Pakistani women have miles to go in politicsJanuary 4th, 2009 - 1:32 pm ICT by IANS
Islamabad, Jan 4 (IANS) Pakistan’s parliament has a woman speaker, a woman is a federal minister and 74 women have been elected to the National Assembly. But thanks to the widely prevalent feudal system, women in three of the country’s four provinces are not allowed to vote during elections.Of the 74 women in the National Assembly, 14 were elected to the general seats and 60 to the reserved seats.
But even this 21 percent representation in parliament falls short of the “critical mass” of women’s representation in legislatures that the landmark 1995 Beijing Platform for Action had laid down, analysts point out.
On the one hand, Pakistan’s 21 percent compares favourably with the world average of 17.9 percent and the Asian average of 16.9 percent women in parliament. But this gets negated when vast numbers of women can’t cast their votes.
As Dawn noted in a recent editorial, in parts of the North West Frontier Province, Sindh and Balochistan, “patriarchal traditions are strong and male political expediency holds sway. These negate the principle of free and fair elections”.
Thus, the editorial said, it was not surprising that the Senate’s Functional Committee on Human Rights “felt constrained” earlier this week “to call for the empowerment of the Election Commission in this context” but added: “It would not be surprising if nothing comes out of this exercise”.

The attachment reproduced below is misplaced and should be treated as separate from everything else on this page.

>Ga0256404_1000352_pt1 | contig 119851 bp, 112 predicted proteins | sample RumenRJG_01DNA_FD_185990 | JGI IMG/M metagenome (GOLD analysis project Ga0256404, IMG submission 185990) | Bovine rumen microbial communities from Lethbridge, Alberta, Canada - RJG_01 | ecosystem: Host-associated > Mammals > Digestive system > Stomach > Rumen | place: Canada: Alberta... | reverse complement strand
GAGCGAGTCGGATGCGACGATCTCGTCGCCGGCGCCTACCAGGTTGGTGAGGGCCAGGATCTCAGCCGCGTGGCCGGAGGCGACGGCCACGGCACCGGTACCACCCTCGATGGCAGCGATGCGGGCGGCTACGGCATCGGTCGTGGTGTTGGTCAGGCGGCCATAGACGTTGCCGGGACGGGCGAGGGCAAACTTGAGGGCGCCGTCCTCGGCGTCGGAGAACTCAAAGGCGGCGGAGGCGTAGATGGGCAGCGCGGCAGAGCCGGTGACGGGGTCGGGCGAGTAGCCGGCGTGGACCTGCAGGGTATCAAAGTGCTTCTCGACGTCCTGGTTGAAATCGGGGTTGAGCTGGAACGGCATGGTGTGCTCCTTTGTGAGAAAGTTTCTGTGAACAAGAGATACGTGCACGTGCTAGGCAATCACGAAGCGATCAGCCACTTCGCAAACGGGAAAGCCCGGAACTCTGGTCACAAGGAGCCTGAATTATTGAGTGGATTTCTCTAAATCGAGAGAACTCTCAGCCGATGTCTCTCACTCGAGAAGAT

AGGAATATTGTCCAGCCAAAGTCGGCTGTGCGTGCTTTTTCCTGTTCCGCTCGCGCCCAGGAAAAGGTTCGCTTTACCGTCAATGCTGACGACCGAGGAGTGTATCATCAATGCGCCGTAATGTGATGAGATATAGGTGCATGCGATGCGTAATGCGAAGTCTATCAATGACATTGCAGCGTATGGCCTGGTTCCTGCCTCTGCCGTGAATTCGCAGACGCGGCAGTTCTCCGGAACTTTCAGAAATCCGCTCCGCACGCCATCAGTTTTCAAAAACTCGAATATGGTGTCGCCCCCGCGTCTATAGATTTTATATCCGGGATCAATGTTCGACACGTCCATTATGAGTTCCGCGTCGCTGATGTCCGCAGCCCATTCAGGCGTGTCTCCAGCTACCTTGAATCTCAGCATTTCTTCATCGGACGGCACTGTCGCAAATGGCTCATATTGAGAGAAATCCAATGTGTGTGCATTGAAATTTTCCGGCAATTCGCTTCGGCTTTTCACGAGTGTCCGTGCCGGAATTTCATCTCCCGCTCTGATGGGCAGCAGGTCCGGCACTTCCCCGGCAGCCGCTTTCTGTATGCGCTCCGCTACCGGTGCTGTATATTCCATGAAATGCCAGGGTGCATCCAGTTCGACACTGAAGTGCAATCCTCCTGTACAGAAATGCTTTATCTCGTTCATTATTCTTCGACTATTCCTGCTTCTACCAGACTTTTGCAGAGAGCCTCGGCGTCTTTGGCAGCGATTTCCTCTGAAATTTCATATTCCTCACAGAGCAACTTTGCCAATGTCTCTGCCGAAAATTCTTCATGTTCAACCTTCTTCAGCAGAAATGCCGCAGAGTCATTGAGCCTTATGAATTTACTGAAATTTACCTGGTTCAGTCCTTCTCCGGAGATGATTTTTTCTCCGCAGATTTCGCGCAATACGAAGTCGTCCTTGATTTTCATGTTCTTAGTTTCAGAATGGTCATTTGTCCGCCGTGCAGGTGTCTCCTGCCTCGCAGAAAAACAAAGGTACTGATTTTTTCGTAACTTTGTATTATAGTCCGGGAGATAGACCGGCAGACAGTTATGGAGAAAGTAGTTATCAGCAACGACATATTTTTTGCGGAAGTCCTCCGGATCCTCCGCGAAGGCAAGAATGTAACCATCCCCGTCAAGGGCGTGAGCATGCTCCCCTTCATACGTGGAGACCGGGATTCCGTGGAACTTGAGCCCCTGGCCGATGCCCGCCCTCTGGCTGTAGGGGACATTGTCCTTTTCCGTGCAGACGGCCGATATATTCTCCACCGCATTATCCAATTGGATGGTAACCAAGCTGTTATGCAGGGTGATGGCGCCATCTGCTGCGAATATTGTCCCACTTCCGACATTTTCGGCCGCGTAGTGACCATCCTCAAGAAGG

Just how futile the exercise would be can be gauged from the fact that a demand made in September 2007 by women politicians and activists from various political parties and organisations at an All Parties’ Women Conference in Karachi that women be given 33 percent representation in parliament similar to a demand in India has been totally ignored.
In this context, Dawn noted that “irrespective of the position adopted by political parties - they have officially endorsed women’s right to vote - the obscurantist move to bar women voters has enjoyed the tacit support of male politicians of the areas affected.
“They have found it in their narrow personal interest to control the vote. Keeping women out of the exercise was one way of doing that,” Dawn noted.
It also pointed to the various ways in which women had been denied their electoral rights: flawed voters’ lists, insecure location of polling stations, failure to provide them safety and lack of voter education.
“If women are to be truly empowered, political parties must give tickets to female members on the basis of their work in their community at the grassroots level,” the editorial maintained.